The next books she chose to read were Peg The Hen and Mox the Fox from the Starfall website.  When the website was new many years ago they offered free printed versions of their books.  Rhiannon learned how to read with them, and fortunately I kept them in good shape so Caroline can use them now.  These stories are much better than many easy readers, with actual plots. Peg the Hen has an adventure: the jet goes fast and gets caught in rain and a web.

It’s remarkable how, when kids are ready and haven’t been pushed, they will persevere through hard work with determination and no grumbling.  Caroline read those two Starfall books painstakingly slowly, but was cheerful and determined the whole way through.  This was so, even when Rhiannon joined us and interrupted too quickly sometimes to give unwanted help or lessons.  Rhiannon said she was amazed at how hard it could be to read, now that she’s such an expert.  LOL  Caroline covered Rhiannon’s mouth and told her several times not to help. But that was said with humor as this was a joyful reading session.  Caroline laughed at her mistakes, like reading Pob instead of Bob, and I shushed the girls many times because they were giggling too noisily for midnight.

After she accomplished those two books I suggested Caroline might read them to her dad, who was still awake reading in bed.  So she read them again for him, more quickly this time.  We clapped quietly, so we wouldn’t wake Ian, but you could feel the excitement and joy in the room.  I would have liked to have gone to bed then, but Caroline hadn’t had enough yet.  So I told her “just one or maybe two more books.” I’m very excited that she has fully stepped into the world of reading, but I am also trying to keep our bedtime from passing midnight.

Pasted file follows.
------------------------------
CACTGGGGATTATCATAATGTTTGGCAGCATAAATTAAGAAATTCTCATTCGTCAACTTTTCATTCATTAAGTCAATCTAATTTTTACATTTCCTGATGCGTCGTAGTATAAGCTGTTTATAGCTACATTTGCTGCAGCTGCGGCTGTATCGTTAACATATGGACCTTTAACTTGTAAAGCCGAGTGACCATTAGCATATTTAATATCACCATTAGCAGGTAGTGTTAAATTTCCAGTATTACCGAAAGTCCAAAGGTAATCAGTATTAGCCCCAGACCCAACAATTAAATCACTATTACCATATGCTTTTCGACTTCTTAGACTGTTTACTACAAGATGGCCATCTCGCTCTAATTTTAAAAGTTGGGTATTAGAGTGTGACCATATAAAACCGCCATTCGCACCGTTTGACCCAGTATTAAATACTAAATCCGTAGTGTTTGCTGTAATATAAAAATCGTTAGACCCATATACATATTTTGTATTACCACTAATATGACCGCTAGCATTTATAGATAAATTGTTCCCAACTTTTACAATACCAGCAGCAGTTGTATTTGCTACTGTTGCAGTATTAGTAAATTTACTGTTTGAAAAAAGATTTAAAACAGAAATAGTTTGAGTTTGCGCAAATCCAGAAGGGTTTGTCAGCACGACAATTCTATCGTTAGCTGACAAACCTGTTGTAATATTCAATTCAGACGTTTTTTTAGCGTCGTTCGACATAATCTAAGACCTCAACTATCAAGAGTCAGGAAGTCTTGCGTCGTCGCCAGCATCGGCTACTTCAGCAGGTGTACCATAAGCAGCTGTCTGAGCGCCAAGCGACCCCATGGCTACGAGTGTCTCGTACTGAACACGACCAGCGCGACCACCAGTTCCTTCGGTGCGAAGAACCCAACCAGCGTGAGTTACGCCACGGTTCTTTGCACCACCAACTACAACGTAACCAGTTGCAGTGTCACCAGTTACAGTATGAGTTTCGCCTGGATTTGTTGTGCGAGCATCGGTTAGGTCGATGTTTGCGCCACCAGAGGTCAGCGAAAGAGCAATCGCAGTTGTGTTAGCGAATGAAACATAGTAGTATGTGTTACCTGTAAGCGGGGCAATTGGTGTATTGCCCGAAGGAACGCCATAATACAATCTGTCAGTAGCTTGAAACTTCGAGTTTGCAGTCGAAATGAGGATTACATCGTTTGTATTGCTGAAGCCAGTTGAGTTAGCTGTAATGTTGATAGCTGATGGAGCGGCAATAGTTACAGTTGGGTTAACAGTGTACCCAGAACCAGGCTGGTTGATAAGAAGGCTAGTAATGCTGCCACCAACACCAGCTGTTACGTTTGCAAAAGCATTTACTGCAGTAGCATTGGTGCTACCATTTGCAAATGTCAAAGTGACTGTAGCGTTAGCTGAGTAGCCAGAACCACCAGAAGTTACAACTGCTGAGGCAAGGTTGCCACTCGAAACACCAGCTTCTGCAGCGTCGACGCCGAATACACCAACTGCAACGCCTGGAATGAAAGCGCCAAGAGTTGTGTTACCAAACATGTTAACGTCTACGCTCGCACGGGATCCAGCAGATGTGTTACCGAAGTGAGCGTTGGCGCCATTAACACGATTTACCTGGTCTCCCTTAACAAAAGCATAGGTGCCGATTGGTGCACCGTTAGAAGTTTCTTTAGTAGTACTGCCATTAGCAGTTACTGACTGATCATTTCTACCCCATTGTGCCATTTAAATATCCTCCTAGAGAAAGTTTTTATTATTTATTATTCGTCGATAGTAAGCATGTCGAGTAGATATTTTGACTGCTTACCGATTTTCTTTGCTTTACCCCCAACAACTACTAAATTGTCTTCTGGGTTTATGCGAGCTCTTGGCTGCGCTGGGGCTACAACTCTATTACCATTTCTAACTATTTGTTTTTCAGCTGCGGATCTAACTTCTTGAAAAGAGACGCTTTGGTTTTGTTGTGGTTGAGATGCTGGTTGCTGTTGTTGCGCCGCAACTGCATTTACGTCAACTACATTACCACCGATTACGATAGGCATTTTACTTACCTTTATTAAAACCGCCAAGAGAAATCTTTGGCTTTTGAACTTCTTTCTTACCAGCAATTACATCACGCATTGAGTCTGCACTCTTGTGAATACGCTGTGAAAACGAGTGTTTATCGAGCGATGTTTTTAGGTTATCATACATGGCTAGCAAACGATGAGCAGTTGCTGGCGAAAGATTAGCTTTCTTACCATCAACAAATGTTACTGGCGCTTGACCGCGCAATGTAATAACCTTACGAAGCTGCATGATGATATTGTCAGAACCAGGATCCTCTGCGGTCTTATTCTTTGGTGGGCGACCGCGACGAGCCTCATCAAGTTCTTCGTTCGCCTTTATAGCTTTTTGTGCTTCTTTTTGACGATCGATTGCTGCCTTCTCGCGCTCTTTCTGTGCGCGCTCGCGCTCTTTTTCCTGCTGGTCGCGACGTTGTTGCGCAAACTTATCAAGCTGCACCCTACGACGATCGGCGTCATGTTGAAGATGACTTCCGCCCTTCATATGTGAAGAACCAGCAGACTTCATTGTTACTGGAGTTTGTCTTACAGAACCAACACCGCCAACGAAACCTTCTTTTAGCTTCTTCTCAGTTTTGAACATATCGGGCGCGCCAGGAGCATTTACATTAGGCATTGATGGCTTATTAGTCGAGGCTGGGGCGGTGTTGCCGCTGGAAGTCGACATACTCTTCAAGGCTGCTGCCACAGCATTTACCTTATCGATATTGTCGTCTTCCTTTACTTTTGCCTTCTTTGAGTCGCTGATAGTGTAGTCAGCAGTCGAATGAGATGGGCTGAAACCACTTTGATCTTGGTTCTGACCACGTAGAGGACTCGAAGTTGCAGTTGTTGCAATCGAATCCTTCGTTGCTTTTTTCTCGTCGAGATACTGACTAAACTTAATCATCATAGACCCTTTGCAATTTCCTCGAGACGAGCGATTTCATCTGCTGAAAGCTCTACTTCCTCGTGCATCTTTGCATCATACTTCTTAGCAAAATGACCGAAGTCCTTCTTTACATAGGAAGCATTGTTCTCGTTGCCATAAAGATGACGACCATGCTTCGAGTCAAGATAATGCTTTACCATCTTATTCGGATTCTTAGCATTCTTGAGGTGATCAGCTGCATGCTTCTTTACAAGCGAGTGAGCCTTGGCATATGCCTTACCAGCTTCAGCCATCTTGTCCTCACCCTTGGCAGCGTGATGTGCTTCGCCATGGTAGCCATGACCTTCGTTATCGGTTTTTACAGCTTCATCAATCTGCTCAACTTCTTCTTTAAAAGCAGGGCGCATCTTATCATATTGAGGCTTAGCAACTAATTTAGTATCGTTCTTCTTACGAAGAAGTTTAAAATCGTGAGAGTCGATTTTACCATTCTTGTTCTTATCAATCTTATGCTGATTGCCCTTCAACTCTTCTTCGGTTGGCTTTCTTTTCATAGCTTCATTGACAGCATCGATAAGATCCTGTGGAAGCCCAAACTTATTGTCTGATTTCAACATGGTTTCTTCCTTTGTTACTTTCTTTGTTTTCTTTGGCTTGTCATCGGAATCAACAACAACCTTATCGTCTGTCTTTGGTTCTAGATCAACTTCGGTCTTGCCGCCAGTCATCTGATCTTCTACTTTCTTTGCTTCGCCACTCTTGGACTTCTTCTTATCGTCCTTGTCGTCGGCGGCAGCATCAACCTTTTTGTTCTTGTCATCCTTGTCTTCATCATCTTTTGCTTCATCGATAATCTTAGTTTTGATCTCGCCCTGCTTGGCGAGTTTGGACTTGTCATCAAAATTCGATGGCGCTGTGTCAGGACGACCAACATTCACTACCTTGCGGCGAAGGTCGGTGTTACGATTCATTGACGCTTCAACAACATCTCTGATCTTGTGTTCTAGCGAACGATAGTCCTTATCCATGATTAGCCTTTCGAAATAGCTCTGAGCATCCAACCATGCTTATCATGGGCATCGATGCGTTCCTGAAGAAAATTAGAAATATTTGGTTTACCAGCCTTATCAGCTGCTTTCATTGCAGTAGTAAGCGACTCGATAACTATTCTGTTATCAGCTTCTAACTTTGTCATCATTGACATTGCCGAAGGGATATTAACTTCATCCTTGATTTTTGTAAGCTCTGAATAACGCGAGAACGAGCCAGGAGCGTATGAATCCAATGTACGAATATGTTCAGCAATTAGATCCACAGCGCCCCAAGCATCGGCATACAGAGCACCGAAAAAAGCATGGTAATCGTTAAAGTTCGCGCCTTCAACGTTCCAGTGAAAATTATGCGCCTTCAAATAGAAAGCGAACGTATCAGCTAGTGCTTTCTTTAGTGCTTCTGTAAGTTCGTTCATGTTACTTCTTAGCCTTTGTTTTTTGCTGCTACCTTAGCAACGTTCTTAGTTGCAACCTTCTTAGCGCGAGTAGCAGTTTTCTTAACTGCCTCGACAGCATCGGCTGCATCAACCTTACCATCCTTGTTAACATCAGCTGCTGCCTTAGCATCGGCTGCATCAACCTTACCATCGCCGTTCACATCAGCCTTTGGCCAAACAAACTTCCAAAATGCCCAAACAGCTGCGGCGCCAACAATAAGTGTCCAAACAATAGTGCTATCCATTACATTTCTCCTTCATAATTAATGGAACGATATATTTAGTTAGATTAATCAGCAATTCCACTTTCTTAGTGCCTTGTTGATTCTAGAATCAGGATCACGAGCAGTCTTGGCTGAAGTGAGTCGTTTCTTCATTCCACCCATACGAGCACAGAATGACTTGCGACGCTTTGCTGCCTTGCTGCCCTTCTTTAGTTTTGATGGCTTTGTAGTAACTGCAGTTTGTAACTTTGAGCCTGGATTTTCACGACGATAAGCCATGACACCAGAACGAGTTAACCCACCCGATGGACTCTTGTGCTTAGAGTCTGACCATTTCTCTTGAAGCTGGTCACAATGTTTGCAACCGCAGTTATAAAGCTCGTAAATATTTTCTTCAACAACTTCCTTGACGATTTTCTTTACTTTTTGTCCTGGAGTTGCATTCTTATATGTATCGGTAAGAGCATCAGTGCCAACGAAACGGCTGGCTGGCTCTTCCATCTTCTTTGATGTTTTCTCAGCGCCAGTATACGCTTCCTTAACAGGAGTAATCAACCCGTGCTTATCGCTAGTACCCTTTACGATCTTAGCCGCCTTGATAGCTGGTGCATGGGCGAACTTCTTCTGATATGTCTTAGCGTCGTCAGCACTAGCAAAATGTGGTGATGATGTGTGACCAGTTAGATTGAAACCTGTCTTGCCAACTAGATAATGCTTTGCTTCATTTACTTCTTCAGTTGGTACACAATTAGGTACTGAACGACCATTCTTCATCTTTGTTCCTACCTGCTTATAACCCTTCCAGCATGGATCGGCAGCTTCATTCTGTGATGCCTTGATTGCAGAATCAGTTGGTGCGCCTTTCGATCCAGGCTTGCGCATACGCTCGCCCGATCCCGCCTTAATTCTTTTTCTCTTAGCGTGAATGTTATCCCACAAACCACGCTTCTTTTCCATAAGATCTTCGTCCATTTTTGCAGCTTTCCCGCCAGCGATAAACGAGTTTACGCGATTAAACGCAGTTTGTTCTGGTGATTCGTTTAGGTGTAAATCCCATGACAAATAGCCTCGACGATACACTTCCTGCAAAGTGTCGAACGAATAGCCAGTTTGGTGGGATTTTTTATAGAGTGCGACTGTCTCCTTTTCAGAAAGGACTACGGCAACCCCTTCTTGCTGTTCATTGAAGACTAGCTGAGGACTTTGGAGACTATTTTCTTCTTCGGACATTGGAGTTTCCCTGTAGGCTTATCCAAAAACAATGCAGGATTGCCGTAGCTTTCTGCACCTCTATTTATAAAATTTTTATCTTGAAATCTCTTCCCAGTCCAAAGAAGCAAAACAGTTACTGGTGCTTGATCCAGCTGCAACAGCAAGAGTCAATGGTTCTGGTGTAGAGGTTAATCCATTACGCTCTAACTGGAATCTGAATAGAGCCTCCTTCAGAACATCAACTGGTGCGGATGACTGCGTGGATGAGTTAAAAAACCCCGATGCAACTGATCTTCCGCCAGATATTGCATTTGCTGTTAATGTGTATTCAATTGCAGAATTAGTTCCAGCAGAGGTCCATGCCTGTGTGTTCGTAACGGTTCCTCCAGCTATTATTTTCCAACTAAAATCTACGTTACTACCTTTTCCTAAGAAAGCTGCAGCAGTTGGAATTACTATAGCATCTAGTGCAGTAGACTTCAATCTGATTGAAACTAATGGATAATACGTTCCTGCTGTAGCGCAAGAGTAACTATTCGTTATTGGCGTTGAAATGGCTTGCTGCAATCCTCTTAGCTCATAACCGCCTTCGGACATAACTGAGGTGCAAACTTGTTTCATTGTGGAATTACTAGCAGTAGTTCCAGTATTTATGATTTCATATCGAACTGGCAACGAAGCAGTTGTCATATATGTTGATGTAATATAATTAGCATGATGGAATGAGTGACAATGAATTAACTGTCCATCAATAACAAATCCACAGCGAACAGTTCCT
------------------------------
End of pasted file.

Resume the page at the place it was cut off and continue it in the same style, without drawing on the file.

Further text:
The next book she chose was one of the boring Scholastic easy readers.  Every page followed the pattern: “I see ____. Hello! Hello!”  After a couple of pages, Caroline caught on and assumed the voice of someone who knows something is stupid, but she read the whole book.  I had to let her read one more after that!  She chose one of our Clifford easy readers.  Not the original Clifford books, but a set of easy readers (from Scholastic too, actually) that I bought when Rhiannon was learning to read and was a fan of that show.  They are written so they emphasize word patterns and this one, Clifford and The Bees, focused on words with long e, spelled ee.    Caroline had read about half the book when I suggested we move to Rhiannon’s bigger bed, because Rhiannon was falling asleep squeezed next to Caroline in Caroline’s twin bed.

She begged to bring another book with her too, and I said, okay, as long as she read it in a whisper voice to herself.  I would sit nearby on the floor with my laptop.  As I typed the beginning of this entry, Caroline interrupted a few times to ask me to remind her of a letter sound or about a sight word, and then the book light went dark and the only sound was my typing.


One comment

  1. I am so happy for Caroline, that she has found reading, in her own way – and also that her Mom took time to write the story down so she will always know it.